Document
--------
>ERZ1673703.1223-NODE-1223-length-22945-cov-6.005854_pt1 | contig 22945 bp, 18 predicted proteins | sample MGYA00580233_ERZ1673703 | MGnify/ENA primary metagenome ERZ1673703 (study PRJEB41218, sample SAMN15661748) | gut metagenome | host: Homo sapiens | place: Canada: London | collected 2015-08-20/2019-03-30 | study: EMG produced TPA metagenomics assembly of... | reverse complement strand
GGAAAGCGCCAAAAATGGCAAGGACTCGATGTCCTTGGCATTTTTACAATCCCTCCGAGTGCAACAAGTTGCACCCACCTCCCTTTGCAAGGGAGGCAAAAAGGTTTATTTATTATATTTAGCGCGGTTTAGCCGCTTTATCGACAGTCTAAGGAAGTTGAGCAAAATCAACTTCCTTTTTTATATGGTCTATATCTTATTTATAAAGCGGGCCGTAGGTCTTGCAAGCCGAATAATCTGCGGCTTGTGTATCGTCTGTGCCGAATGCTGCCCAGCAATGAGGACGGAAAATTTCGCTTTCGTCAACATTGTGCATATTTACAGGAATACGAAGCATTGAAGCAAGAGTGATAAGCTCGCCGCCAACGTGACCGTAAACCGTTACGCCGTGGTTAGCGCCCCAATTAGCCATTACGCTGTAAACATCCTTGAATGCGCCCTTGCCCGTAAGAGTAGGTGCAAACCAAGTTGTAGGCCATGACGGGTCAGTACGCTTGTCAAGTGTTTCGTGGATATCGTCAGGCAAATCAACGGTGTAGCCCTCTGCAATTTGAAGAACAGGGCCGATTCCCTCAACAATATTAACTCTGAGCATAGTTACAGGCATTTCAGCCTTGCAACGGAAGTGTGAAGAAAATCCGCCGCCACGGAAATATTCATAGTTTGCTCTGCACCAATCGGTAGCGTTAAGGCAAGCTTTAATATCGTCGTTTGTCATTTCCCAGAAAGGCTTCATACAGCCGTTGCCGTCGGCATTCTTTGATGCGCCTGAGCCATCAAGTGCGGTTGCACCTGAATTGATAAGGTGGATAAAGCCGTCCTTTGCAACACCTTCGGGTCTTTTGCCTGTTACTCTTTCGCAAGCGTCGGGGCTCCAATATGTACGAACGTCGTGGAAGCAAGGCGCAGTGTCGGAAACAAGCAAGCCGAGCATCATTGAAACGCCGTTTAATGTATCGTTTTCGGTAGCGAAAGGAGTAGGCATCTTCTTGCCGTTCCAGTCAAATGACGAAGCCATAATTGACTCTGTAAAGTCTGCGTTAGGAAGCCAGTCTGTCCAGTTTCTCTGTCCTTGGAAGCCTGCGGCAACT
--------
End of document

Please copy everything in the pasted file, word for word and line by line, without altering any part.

>ERZ1673703.1223-NODE-1223-length-22945-cov-6.005854_pt1 | contig 22945 bp, 18 predicted proteins | sample MGYA00580233_ERZ1673703 | MGnify/ENA primary metagenome ERZ1673703 (study PRJEB41218, sample SAMN15661748) | gut metagenome | host: Homo sapiens | place: Canada: London | collected 2015-08-20/2019-03-30 | study: EMG produced TPA metagenomics assembly of... | reverse complement strand
GGAAAGCGCCAAAAATGGCAAGGACTCGATGTCCTTGGCATTTTTACAATCCCTCCGAGTGCAACAAGTTGCACCCACCTCCCTTTGCAAGGGAGGCAAAAAGGTTTATTTATTATATTTAGCGCGGTTTAGCCGCTTTATCGACAGTCTAAGGAAGTTGAGCAAAATCAACTTCCTTTTTTATATGGTCTATATCTTATTTATAAAGCGGGCCGTAGGTCTTGCAAGCCGAATAATCTGCGGCTTGTGTATCGTCTGTGCCGAATGCTGCCCAGCAATGAGGACGGAAAATTTCGCTTTCGTCAACATTGTGCATATTTACAGGAATACGAAGCATTGAAGCAAGAGTGATAAGCTCGCCGCCAACGTGACCGTAAACCGTTACGCCGTGGTTAGCGCCCCAATTAGCCATTACGCTGTAAACATCCTTGAATGCGCCCTTGCCCGTAAGAGTAGGTGCAAACCAAGTTGTAGGCCATGACGGGTCAGTACGCTTGTCAAGTGTTTCGTGGATATCGTCAGGCAAATCAACGGTGTAGCCCTCTGCAATTTGAAGAACAGGGCCGATTCCCTCAACAATATTAACTCTGAGCATAGTTACAGGCATTTCAGCCTTGCAACGGAAGTGTGAAGAAAATCCGCCGCCACGGAAATATTCATAGTTTGCTCTGCACCAATCGGTAGCGTTAAGGCAAGCTTTAATATCGTCGTTTGTCATTTCCCAGAAAGGCTTCATACAGCCGTTGCCGTCGGCATTCTTTGATGCGCCTGAGCCATCAAGTGCGGTTGCACCTGAATTGATAAGGTGGATAAAGCCGTCCTTTGCAACACCTTCGGGTCTTTTGCCTGTTACTCTTTCGCAAGCGTCGGGGCTCCAATATGTACGAACGTCGTGGAAGCAAGGCGCAGTGTCGGAAACAAGCAAGCCGAGCATCATTGAAACGCCGTTTAATGTATCGTTTTCGGTAGCGAAAGGAGTAGGCATCTTCTTGCCGTTCCAGTCAAATGACGAAGCCATAATTGACTCTGTAAAGTCTGCGTTAGGAAGCCAGTCTGTCCAGTTTCTCTGTCCTTGGAAGCCTGCGGCAACT